Once you have the equivalent weight of a substance expressing it as ppm as CaCO3 is the easy part. The equivalent weight of CaCO3 is 50 - that's why everything is expressed as CaCO3 - it's easy! It's like a lowest common denominator.

SO Calcium ppm * CaCO3 equivalent weight / Ca eq weight = Ca as CaCO3

200ppm Calcium in water expressed as CaCO3:
200 * (50/20) = Ca as CaCO3
200 * 2.5 = Ca as CaCO3
500 ppm Ca as CaCO3

so, yeah, that's right.

All Grain Brewing / Re: Help! I've brewed a watery mess
« on: November 25, 2011, 10:58:35 PM »
I don't feel like mash temp is going to be the main factor when calling a beer watery. Mash temp shouldn't be affecting your malt character, but your mouthfeel. A low mash temp would cause the  final beer to be starchy (if you're not getting full conversion) or have a dry body - the malt character should come through regardless.

There is a lot of leeway in grain mill gap, malt quality and mashing/boiling procedures. I'm guessing that almost everyone has a slightly different preference for the combination of mill gaps, mashing procedures, maltsers, mashing temperatures and method of temperature measurement. As long as your mash converts, I think you'll have malt flavor PROVIDED you meet the following three requirements:
 1. Avoid bad malt
 2. Use an appropriate pitching rate
 3. Avoid Infection

#1 is pretty easy - as long as the friability of the malt is still good, and you got it from a known maltser it'll make a beer that has malt flavor - the best flavor? Perhaps not, but it likely won't be described as watery.

The most likely culprit, in my early brewing and in commercial and homebrews that I would call watery is #2 (in concert with #3). If you're not using the mrmalty calc then use it. If you are using the calc try using a 20% larger starter and brewing the same beer - sometimes the estimates you get from the calc can be off. Last week I brewed a beer for which the calc recommended a 1.2L starter, I did a 1.5L starter and came up 10% short after a cell count. The calc is a great guideline, but if your beer is coming out watery then you need more healthy yeast.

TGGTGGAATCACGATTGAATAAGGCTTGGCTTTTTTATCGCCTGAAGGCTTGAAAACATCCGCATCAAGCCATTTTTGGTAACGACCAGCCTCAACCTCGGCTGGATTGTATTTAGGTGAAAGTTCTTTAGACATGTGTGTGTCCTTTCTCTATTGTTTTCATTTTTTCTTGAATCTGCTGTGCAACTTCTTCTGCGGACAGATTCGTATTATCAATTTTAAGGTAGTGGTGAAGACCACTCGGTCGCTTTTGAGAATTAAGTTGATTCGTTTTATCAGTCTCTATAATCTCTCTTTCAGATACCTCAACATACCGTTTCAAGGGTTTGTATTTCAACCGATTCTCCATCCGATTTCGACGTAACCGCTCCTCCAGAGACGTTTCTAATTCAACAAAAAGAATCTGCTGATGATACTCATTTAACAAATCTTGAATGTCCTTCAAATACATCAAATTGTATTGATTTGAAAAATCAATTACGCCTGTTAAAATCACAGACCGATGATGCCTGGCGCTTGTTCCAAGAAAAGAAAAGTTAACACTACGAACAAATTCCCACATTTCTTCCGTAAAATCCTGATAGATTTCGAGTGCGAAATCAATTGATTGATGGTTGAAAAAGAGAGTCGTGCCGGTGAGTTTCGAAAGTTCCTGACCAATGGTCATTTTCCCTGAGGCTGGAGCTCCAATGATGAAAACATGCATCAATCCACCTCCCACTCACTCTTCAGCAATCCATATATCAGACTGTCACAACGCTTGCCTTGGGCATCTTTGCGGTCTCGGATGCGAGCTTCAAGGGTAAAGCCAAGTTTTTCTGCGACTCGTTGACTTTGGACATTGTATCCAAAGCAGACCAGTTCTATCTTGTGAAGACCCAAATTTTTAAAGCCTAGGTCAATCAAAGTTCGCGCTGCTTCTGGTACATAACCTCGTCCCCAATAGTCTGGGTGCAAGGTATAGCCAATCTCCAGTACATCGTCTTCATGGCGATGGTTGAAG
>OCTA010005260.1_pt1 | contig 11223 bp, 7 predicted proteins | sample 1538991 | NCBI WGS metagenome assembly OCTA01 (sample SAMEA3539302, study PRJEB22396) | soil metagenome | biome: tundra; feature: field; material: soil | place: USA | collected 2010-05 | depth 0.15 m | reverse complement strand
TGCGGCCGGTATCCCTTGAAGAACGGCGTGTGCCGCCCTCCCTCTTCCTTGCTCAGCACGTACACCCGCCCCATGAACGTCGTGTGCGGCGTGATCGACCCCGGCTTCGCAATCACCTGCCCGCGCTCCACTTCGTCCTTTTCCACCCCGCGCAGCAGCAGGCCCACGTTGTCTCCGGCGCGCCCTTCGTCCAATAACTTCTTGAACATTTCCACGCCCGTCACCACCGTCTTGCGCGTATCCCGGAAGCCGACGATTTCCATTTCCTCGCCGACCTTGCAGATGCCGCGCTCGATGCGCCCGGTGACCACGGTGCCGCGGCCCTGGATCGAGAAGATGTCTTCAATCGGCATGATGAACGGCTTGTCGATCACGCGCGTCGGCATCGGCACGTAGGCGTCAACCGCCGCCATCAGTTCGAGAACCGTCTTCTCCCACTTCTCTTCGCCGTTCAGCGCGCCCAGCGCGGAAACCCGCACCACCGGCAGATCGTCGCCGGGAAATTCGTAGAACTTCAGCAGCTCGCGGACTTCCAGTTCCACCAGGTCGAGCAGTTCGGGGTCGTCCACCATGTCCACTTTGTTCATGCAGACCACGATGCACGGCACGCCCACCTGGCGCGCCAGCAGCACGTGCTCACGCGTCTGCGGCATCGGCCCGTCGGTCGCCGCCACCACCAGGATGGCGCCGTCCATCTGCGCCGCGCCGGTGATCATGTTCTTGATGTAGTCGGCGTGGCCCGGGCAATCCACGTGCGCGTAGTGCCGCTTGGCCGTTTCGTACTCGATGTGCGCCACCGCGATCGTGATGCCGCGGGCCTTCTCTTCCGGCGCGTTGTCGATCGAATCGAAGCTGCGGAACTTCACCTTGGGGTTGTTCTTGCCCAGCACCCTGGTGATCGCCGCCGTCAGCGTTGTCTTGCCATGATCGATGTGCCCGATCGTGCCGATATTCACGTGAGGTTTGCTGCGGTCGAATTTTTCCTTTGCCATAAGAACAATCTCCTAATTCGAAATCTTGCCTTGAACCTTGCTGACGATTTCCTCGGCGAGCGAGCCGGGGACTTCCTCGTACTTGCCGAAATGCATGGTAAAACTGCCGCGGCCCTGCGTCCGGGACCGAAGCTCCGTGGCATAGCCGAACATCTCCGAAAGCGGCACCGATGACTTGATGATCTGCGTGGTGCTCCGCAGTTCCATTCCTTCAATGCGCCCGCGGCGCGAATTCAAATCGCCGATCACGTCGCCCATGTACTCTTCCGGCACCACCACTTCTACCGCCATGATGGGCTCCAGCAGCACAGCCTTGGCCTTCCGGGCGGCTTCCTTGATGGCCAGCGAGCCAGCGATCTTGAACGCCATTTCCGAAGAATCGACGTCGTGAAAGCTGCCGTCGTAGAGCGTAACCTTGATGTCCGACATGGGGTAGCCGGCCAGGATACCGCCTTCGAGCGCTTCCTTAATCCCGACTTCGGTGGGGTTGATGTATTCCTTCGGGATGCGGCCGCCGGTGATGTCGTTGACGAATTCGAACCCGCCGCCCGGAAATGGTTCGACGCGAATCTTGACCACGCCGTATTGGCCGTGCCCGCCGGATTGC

All Grain Brewing / Re: Water amendment
« on: November 14, 2011, 10:17:08 PM »
I know that you're trying to match the "Mosher's Ideal Pale Ale" profile - and if that's the goal, your additions are probably fine; however, I am uncomfortable putting that much chalk into a pale beer like the one you're brewing. In my experience Crisp MO has given me some fairly high pH readings - even with the amount of acid you're adding I feel like you're running the risk of shooting a little North of the recommended pH range.

If I were doing this beer, I'd probably drop the Epsom, Chalk and Phosphoric and just try it with a small amount of CaSO4 & CaCl2 (enough to get to >50ppm, allowing for some margin of error). I brewed a beer last weekend that used 1lb of Simpson Dark Crystal (75L) and 1/2lb of Special B (120+L) using Rahr 2-row base (typically fairly low dough-in pH) and I still had to add acid malt to get into the right pH range. My point is that I'm more often at a higher pH than I'd like to be and adding chalk before I dough in, to me, seems like playing with fire.

I am likely in the minority on this, FWIW.

All Grain Brewing / Re: Kettle v. Mash pH
« on: October 23, 2011, 09:08:13 PM »